JHU Computational Psycholinguistics: Spring 2019

Tuesdays and Thursdays, 10:30-11:45 am

Krieger 111


Tal Linzen


Office hour: Wed 3-4 pm, Krieger 243

Teaching assistant

Suhas Arehalli


Office hour: Thu 3-4 pm, Krieger 136

Section: Fri 2-3 pm

Course description

How do we understand and produce sentences in a language we speak? How do we acquire the knowledge that underlies this ability? Computational psycholinguistics seeks to address these questions using a combination of two approaches: computational models, which aim to replicate the processes that take place in the human mind; and human experiments, which are designed to test those models. The perspective we will take in this class is that models and experimental paradigms from psycholinguistics do not only advance our understanding of the cognitive science, but can also help us advance artificial intelligence and language technologies. While research in computational psycholinguistics spans all levels of linguistic structure, from speech to discourse, the focus of this class will be at the level of the sentence (syntax and semantics).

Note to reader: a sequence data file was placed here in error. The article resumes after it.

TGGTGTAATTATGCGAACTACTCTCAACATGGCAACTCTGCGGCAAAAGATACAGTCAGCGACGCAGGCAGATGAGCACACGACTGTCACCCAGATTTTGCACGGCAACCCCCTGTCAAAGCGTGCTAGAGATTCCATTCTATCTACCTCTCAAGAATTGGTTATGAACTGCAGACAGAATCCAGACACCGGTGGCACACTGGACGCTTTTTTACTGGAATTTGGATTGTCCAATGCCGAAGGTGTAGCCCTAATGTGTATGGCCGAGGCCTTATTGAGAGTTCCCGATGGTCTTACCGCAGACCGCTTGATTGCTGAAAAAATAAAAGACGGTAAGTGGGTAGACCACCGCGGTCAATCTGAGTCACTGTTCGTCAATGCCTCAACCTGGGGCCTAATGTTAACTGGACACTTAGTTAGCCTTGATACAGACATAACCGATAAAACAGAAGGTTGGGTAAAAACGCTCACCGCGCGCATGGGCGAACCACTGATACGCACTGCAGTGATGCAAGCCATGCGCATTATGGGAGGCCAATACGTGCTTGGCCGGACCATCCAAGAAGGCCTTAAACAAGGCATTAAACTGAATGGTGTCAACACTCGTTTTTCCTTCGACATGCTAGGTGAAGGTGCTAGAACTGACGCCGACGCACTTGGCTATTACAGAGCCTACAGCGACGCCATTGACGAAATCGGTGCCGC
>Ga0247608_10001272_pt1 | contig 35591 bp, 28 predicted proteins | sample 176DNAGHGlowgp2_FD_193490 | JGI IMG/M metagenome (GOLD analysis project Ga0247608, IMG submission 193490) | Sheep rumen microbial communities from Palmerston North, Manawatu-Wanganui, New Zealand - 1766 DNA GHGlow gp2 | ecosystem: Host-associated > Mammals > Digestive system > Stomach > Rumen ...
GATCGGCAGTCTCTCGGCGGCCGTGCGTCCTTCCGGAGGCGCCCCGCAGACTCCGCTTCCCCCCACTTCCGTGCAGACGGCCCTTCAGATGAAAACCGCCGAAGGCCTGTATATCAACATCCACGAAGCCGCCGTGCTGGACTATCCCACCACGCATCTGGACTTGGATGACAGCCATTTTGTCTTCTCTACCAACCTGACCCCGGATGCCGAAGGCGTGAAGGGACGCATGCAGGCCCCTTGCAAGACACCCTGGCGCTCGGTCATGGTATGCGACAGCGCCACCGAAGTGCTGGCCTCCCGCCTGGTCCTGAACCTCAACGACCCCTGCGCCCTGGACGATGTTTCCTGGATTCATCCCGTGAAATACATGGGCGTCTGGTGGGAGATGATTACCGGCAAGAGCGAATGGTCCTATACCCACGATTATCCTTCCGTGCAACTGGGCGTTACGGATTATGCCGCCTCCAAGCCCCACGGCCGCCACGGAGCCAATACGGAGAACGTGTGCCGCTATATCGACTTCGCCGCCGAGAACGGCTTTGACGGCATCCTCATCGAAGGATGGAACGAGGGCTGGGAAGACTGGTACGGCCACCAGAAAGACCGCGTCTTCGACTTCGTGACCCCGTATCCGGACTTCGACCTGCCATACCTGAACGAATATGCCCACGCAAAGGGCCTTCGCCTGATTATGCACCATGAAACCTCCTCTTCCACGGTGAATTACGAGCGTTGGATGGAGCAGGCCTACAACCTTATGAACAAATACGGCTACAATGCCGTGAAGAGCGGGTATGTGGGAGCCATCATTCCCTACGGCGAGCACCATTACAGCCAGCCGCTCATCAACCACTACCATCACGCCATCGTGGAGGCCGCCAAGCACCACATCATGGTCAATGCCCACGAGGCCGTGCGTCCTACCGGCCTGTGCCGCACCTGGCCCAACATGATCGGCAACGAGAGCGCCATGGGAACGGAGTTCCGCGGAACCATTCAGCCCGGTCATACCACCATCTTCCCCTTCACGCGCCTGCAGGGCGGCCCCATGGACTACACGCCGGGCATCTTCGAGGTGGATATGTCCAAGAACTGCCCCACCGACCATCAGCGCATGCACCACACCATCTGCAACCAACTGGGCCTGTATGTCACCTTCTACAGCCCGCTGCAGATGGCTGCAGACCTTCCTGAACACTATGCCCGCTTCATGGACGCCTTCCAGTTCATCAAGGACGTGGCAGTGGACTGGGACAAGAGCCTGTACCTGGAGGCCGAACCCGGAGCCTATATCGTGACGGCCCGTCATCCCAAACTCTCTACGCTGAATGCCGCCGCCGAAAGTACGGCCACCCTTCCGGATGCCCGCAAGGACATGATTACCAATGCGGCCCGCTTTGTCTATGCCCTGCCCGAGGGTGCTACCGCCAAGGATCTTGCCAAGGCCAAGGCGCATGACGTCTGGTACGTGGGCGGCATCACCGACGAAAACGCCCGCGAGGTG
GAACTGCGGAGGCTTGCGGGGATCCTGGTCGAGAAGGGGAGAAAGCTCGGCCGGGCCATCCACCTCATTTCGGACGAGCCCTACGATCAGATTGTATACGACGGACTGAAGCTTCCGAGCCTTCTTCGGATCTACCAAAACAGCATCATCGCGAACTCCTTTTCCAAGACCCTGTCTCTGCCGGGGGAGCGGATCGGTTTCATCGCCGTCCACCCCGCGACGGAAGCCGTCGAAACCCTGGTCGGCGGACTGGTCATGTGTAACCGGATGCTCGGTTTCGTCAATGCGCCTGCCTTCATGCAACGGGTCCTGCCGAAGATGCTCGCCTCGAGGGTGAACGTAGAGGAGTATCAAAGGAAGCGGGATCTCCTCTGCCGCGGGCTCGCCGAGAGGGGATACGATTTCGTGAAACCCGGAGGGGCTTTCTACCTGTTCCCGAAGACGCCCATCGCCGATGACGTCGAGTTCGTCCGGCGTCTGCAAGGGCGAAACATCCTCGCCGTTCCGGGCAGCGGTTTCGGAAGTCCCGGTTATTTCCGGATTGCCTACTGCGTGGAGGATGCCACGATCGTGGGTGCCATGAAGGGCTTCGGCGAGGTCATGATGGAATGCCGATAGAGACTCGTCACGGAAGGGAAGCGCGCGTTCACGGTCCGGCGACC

At the end of this class, you are expected to be able to:

Prerequisites: I will assume you're familiar with probability theory (e.g., Bayes' law) and are comfortable with Python programming. Experience with neural networks would be helpful. I will also assume familiarity with basic concepts in linguistics.

Course requirements

Your responsibilities for the course are:

Homework assignments: There will be four homework assignments. These assignments will involve implementing computational models discussed in class. You have a budget of ten late days to be used at your discretion over the course of the semester, for any reason (e.g., illness); you do not need to ask for permission to use them. Use your late days wisely: once the budget has been exhausted, late assignments will receive a grade of 0.

Commentary grading: We will use the follow three-point key to grade your commentaries: